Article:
Once again, Transparency International has ranked Afghanistan quite low on its corruption index just after a scandal came to light surrounding the country’s former largest bank and high-ranking officials.
The extent of corruption in Afghanistan has become evident in the recently uncovered scandal surrounding the country’s former largest bank. A recently-launched investigative inquiry has even implicated connections to President Hamid Karzai’s 2009 re-election campaignand scams engineered by stockholders and employees of Ka.
Over 900 million dollars were fraudulently dispersed to over 10 individuals and seven companies in what has become the country’s largest baking scandal and one of the largest bank failures worldwide; the bank collapse and government bailouts together make up around five percent of Afghanistan’s total GDP.
The investigation found that some of the money had been hidden in serving carts and food packaging and transported out of the country via the now-defunct Pamir Airways, which was owned by shareholders related to the bank. In November, 22 people appeared before a special tribunal to try those allegedly involved, including President Karzai’s brother.
Customers’ desperation vs. government’s hope
“The Afghan people – the people who brought their money to the bank – are the ones who will suffer from this,” said Suleiman in Kabul. He is one of the bank’s many enraged customers. “The Kabul Bank used to have a good name. It was a trustworthy institution. But now, it is best to keep your money at home. People can hardly sleep since the scandal broke – they don’t know what will happen to their savings. It is difficult enough to earn any money at all.”
Despite the negative headlines, the Afghan government is optimistic. The president’s spokesman, Aimal Faizi, told DW that Afghan authorities had made progress in the bank scandal:
“Both the ministry of finance and the central bank have been working to ensure that the money is safe. Both institutions are fighting to get the bank back on its feet.”
He added that the public prosecutor’s office was investigating the case, and that progress had already been made. Furthermore, Kabul was fighting to get the former director of the bank, who had fled to the US, back to Afghanistan and put him on trial.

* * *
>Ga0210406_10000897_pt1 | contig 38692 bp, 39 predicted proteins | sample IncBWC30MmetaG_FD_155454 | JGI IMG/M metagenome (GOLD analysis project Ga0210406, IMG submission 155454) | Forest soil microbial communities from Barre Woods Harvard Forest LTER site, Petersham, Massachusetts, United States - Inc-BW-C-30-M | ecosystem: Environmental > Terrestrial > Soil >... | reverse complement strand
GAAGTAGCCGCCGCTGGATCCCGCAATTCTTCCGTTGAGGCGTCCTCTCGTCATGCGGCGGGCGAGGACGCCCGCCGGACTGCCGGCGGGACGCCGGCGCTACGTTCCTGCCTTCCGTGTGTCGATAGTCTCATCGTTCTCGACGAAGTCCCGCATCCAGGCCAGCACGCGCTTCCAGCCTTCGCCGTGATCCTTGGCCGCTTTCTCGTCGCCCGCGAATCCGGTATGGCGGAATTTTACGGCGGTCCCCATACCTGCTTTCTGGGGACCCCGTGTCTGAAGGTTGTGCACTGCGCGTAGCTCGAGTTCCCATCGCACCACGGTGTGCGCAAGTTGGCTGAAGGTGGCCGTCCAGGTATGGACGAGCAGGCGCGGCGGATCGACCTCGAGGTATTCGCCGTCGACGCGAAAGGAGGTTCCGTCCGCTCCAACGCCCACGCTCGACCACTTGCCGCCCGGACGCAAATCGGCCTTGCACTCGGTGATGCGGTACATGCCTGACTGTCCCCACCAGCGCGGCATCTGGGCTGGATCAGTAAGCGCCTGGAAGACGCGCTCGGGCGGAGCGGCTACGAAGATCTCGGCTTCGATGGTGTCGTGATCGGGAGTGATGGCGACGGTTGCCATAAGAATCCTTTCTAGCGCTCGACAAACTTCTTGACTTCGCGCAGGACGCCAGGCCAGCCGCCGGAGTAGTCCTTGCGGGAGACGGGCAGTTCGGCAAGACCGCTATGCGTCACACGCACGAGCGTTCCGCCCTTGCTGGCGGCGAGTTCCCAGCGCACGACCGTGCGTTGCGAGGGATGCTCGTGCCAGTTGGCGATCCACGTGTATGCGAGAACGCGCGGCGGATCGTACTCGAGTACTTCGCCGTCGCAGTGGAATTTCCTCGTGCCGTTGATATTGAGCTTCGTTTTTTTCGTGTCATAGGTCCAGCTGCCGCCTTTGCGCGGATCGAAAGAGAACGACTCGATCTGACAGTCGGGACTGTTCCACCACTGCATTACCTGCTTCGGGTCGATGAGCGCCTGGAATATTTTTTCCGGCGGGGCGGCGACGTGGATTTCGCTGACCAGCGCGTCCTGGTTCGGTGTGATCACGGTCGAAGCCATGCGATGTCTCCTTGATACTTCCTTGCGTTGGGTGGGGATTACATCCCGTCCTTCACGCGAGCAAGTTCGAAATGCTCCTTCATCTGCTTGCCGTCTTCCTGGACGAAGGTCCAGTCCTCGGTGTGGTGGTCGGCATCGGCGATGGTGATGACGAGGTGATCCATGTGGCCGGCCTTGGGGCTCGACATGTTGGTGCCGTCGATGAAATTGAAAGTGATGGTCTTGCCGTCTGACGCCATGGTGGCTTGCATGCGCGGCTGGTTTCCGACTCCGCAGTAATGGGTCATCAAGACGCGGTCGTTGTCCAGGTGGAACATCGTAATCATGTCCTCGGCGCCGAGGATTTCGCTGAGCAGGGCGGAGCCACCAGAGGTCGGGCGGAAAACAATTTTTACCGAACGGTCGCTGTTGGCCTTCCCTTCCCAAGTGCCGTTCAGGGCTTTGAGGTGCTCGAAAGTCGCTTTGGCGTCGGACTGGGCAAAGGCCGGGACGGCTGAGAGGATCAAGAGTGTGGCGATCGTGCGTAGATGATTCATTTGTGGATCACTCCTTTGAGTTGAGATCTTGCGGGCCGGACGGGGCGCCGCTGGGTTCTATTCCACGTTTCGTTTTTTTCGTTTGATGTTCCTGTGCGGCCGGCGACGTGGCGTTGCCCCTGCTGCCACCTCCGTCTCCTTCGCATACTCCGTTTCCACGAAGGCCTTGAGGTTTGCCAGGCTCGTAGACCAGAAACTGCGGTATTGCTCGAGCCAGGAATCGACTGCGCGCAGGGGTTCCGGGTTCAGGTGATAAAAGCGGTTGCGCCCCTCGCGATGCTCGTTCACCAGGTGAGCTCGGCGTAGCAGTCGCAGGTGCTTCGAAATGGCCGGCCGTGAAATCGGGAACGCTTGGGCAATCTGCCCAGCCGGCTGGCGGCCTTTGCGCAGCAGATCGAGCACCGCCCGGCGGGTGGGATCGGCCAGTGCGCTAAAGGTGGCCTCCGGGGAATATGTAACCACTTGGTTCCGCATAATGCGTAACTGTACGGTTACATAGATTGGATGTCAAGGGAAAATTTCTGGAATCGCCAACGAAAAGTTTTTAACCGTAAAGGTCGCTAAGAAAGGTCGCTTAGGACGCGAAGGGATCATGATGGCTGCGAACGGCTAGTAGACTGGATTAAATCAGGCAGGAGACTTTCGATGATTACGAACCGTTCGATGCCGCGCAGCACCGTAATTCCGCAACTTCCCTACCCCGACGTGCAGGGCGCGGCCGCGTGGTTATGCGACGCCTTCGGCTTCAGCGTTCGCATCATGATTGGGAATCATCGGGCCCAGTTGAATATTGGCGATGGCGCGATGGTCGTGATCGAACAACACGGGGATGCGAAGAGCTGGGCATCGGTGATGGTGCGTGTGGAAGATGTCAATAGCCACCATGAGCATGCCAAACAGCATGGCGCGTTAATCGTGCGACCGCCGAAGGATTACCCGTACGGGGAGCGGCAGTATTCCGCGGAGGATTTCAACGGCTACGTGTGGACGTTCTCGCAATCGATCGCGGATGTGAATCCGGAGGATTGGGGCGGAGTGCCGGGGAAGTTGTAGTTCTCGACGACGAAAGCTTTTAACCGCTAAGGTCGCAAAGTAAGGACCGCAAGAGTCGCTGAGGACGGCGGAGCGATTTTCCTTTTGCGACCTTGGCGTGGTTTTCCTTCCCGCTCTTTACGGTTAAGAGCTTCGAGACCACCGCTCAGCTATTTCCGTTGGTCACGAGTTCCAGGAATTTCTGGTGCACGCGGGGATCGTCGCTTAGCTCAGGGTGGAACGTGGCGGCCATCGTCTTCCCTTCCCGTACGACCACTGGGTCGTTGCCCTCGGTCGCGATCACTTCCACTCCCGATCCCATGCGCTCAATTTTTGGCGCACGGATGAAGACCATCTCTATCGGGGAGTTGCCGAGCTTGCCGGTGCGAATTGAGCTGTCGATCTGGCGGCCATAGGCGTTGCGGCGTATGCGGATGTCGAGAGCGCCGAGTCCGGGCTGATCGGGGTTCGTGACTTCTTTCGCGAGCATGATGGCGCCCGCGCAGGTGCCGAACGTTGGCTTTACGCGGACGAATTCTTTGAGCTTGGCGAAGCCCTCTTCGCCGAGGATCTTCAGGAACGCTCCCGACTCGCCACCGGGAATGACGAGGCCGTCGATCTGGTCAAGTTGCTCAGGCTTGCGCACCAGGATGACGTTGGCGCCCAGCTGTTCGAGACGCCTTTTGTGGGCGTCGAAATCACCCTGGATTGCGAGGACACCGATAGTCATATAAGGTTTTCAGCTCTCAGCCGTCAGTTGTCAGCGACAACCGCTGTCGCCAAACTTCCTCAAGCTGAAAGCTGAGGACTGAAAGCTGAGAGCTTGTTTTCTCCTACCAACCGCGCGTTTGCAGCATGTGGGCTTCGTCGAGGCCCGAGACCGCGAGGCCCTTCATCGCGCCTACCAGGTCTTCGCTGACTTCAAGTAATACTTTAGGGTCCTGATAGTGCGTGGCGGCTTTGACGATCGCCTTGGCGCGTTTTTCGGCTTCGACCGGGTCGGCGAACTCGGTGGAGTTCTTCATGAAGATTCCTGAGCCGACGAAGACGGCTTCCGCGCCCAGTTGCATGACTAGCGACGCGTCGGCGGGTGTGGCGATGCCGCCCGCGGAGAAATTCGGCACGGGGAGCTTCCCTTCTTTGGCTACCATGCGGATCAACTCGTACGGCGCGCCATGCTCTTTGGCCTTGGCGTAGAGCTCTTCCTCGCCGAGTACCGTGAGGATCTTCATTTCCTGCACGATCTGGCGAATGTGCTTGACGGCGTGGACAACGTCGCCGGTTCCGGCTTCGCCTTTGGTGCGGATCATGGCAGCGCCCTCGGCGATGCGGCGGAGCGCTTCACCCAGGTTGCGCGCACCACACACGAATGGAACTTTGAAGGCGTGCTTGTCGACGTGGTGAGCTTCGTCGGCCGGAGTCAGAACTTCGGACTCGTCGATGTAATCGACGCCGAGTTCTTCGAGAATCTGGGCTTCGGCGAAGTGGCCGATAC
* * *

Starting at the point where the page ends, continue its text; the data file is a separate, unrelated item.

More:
Deeply rooted corruption
But for many, this bank scandal brings to light just how deeply rooted corruption is in Afghan society. According to the Afghan NGO Integrity Watch Afghanistan, one in seven people pay bribes to authorities. The sums of the bribes can sometimes be as much as one third of the average monthly wage – which is around 35 US dollars. The organization named further traces of rampant corruption: a government-dependent justice system, rigged elections and arbitrary arrests.
Once again, Afghanistan is very low on this year’s Transparency International (TI) corruption index. The index was released December 5 and ranked Afghanistan number 174 out of 176 countries and territories.
The Kabul Bank scandal was only the tip of the iceberg, according to Srirak Plipat, regional director of TI’s Asia Pacific Department. “It shows that the country is in a crisis in terms of corruption. The state anti-corruption agencies are relatively weak and the growing amount of fraud is proof that the authorities cannot manage to maintain a functioning system.”
“Great loss to society”
Srirak Plipat said he regretted, in particular, that the large amount of money lost meant that the Afghan people would lose out on social and economic development.
“Over 10 percent of the government’s budget is invested in the Kabul Bank. The money would be much better invested in the health or education sectors. It is a great loss for Afghan society.”
All efforts – even those of the international community – to curb corruption in Afghanistan have so far been in vain. Foreign aid money was merely squandered, Srirak Plipat pointed out. The anti-corruption expert suggests enforcing benchmark measures to keep the government inline. And he calls on international donors to make their flow of money into the country more transparent and to strengthen Afghanistan’s anti-corruption agencies.
This article originally was published at: DW.de